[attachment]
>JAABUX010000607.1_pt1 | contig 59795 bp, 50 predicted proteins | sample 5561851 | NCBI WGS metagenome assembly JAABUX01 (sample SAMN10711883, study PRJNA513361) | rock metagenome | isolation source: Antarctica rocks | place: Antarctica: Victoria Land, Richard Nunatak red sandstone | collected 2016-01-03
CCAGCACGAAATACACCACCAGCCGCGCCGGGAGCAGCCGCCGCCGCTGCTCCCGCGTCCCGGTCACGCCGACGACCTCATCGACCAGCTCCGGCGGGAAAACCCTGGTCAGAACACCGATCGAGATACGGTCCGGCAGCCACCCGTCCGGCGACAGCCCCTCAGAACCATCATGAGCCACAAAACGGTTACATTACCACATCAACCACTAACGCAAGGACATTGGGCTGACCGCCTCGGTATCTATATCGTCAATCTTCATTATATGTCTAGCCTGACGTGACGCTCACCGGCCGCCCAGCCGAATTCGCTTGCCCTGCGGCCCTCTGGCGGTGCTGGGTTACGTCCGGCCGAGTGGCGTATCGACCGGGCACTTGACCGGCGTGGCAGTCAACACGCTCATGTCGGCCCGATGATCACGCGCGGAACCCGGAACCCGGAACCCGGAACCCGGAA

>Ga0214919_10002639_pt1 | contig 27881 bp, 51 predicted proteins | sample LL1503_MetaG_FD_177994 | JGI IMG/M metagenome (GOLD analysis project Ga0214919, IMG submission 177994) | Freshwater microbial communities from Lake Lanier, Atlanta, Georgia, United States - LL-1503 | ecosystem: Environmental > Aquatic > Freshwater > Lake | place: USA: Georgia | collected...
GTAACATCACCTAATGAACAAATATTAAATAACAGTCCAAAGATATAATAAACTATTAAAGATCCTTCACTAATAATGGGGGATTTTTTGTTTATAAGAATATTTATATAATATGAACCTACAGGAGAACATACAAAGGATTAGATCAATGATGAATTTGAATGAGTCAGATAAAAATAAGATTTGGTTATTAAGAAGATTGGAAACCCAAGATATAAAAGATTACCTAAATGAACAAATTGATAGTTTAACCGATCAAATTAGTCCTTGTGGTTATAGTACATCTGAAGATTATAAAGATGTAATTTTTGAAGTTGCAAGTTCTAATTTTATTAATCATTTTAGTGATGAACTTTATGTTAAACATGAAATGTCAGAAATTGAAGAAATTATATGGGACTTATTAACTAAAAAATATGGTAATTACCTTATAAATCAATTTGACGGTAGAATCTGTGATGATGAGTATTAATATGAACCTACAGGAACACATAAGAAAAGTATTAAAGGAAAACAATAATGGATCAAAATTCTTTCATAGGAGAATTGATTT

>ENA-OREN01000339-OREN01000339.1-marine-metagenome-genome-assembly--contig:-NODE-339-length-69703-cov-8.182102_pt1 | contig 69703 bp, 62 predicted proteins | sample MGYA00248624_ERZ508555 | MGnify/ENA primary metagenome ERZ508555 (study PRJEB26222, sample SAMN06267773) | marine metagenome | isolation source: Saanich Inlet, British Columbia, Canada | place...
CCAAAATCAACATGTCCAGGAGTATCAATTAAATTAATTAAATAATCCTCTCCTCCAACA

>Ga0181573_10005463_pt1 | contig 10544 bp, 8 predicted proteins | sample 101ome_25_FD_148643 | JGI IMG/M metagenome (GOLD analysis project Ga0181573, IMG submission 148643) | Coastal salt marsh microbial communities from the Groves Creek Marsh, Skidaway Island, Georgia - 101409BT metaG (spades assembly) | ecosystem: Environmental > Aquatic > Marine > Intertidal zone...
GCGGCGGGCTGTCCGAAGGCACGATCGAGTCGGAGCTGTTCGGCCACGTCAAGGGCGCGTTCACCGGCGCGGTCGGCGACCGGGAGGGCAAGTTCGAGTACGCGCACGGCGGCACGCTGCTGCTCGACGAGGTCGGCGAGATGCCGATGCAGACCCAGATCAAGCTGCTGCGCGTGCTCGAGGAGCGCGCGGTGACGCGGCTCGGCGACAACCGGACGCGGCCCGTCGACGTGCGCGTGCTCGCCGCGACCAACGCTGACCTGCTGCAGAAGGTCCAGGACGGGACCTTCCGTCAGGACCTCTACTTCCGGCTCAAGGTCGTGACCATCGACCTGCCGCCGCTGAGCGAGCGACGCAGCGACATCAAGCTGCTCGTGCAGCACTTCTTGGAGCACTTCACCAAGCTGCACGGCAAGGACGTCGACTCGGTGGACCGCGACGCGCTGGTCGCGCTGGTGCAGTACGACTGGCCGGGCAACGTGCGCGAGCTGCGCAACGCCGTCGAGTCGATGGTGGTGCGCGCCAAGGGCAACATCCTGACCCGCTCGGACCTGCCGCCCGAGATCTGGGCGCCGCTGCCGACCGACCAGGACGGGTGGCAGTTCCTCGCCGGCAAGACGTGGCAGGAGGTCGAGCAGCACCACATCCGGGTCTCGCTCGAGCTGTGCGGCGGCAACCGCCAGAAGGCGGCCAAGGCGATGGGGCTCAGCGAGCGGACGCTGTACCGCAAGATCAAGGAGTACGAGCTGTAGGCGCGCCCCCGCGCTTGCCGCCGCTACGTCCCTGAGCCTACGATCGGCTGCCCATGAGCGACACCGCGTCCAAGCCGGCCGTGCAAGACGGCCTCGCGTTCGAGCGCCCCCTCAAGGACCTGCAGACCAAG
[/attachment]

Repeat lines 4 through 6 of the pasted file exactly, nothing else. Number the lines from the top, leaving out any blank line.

GTAACATCACCTAATGAACAAATATTAAATAACAGTCCAAAGATATAATAAACTATTAAAGATCCTTCACTAATAATGGGGGATTTTTTGTTTATAAGAATATTTATATAATATGAACCTACAGGAGAACATACAAAGGATTAGATCAATGATGAATTTGAATGAGTCAGATAAAAATAAGATTTGGTTATTAAGAAGATTGGAAACCCAAGATATAAAAGATTACCTAAATGAACAAATTGATAGTTTAACCGATCAAATTAGTCCTTGTGGTTATAGTACATCTGAAGATTATAAAGATGTAATTTTTGAAGTTGCAAGTTCTAATTTTATTAATCATTTTAGTGATGAACTTTATGTTAAACATGAAATGTCAGAAATTGAAGAAATTATATGGGACTTATTAACTAAAAAATATGGTAATTACCTTATAAATCAATTTGACGGTAGAATCTGTGATGATGAGTATTAATATGAACCTACAGGAACACATAAGAAAAGTATTAAAGGAAAACAATAATGGATCAAAATTCTTTCATAGGAGAATTGATTT

>ENA-OREN01000339-OREN01000339.1-marine-metagenome-genome-assembly--contig:-NODE-339-length-69703-cov-8.182102_pt1 | contig 69703 bp, 62 predicted proteins | sample MGYA00248624_ERZ508555 | MGnify/ENA primary metagenome ERZ508555 (study PRJEB26222, sample SAMN06267773) | marine metagenome | isolation source: Saanich Inlet, British Columbia, Canada | place...
CCAAAATCAACATGTCCAGGAGTATCAATTAAATTAATTAAATAATCCTCTCCTCCAACA